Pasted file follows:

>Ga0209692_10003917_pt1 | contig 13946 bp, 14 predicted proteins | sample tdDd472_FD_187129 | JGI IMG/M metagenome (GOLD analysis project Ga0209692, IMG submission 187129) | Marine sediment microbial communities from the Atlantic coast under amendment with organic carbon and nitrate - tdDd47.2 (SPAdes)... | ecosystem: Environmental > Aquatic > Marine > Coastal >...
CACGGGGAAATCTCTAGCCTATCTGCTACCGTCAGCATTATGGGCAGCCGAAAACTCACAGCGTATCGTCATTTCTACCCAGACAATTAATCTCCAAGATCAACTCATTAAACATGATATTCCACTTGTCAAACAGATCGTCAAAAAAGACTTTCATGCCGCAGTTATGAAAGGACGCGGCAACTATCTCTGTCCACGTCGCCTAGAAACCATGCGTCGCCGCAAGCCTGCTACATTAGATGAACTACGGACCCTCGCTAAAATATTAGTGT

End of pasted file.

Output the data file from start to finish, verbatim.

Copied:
>Ga0209692_10003917_pt1 | contig 13946 bp, 14 predicted proteins | sample tdDd472_FD_187129 | JGI IMG/M metagenome (GOLD analysis project Ga0209692, IMG submission 187129) | Marine sediment microbial communities from the Atlantic coast under amendment with organic carbon and nitrate - tdDd47.2 (SPAdes)... | ecosystem: Environmental > Aquatic > Marine > Coastal >...
CACGGGGAAATCTCTAGCCTATCTGCTACCGTCAGCATTATGGGCAGCCGAAAACTCACAGCGTATCGTCATTTCTACCCAGACAATTAATCTCCAAGATCAACTCATTAAACATGATATTCCACTTGTCAAACAGATCGTCAAAAAAGACTTTCATGCCGCAGTTATGAAAGGACGCGGCAACTATCTCTGTCCACGTCGCCTAGAAACCATGCGTCGCCGCAAGCCTGCTACATTAGATGAACTACGGACCCTCGCTAAAATATTAGTGT